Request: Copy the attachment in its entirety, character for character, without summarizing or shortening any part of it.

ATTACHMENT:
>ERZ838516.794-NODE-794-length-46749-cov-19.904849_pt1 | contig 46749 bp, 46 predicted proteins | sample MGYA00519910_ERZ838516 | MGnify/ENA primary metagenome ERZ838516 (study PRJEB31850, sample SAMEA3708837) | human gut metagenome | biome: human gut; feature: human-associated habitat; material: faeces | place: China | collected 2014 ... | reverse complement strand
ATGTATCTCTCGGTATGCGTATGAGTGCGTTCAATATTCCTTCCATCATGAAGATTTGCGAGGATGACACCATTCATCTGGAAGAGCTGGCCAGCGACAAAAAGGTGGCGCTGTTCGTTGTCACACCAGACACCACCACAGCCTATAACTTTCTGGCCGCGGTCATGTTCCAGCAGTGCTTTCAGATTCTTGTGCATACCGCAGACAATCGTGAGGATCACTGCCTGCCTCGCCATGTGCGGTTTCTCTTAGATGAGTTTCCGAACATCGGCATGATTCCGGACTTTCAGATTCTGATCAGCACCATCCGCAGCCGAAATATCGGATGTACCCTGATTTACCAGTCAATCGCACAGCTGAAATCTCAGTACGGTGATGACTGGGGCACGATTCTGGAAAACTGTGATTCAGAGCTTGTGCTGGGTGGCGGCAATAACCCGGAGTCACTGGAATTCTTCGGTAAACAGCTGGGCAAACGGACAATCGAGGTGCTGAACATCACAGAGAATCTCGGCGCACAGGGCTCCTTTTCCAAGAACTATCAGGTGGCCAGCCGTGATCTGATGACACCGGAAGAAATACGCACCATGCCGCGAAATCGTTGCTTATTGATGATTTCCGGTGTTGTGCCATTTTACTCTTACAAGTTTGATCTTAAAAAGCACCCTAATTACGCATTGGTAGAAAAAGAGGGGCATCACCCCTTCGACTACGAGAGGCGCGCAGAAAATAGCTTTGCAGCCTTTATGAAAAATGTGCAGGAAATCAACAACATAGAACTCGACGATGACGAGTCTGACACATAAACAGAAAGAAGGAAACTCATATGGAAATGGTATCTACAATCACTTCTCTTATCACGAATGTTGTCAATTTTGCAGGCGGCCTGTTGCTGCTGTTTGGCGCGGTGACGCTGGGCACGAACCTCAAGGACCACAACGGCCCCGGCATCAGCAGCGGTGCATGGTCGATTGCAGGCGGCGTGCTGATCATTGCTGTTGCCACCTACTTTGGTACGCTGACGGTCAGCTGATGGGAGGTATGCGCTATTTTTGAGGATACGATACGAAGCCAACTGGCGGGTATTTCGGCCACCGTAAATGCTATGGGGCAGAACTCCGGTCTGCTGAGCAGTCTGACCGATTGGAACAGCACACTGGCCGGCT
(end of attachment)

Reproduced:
>ERZ838516.794-NODE-794-length-46749-cov-19.904849_pt1 | contig 46749 bp, 46 predicted proteins | sample MGYA00519910_ERZ838516 | MGnify/ENA primary metagenome ERZ838516 (study PRJEB31850, sample SAMEA3708837) | human gut metagenome | biome: human gut; feature: human-associated habitat; material: faeces | place: China | collected 2014 ... | reverse complement strand
ATGTATCTCTCGGTATGCGTATGAGTGCGTTCAATATTCCTTCCATCATGAAGATTTGCGAGGATGACACCATTCATCTGGAAGAGCTGGCCAGCGACAAAAAGGTGGCGCTGTTCGTTGTCACACCAGACACCACCACAGCCTATAACTTTCTGGCCGCGGTCATGTTCCAGCAGTGCTTTCAGATTCTTGTGCATACCGCAGACAATCGTGAGGATCACTGCCTGCCTCGCCATGTGCGGTTTCTCTTAGATGAGTTTCCGAACATCGGCATGATTCCGGACTTTCAGATTCTGATCAGCACCATCCGCAGCCGAAATATCGGATGTACCCTGATTTACCAGTCAATCGCACAGCTGAAATCTCAGTACGGTGATGACTGGGGCACGATTCTGGAAAACTGTGATTCAGAGCTTGTGCTGGGTGGCGGCAATAACCCGGAGTCACTGGAATTCTTCGGTAAACAGCTGGGCAAACGGACAATCGAGGTGCTGAACATCACAGAGAATCTCGGCGCACAGGGCTCCTTTTCCAAGAACTATCAGGTGGCCAGCCGTGATCTGATGACACCGGAAGAAATACGCACCATGCCGCGAAATCGTTGCTTATTGATGATTTCCGGTGTTGTGCCATTTTACTCTTACAAGTTTGATCTTAAAAAGCACCCTAATTACGCATTGGTAGAAAAAGAGGGGCATCACCCCTTCGACTACGAGAGGCGCGCAGAAAATAGCTTTGCAGCCTTTATGAAAAATGTGCAGGAAATCAACAACATAGAACTCGACGATGACGAGTCTGACACATAAACAGAAAGAAGGAAACTCATATGGAAATGGTATCTACAATCACTTCTCTTATCACGAATGTTGTCAATTTTGCAGGCGGCCTGTTGCTGCTGTTTGGCGCGGTGACGCTGGGCACGAACCTCAAGGACCACAACGGCCCCGGCATCAGCAGCGGTGCATGGTCGATTGCAGGCGGCGTGCTGATCATTGCTGTTGCCACCTACTTTGGTACGCTGACGGTCAGCTGATGGGAGGTATGCGCTATTTTTGAGGATACGATACGAAGCCAACTGGCGGGTATTTCGGCCACCGTAAATGCTATGGGGCAGAACTCCGGTCTGCTGAGCAGTCTGACCGATTGGAACAGCACACTGGCCGGCT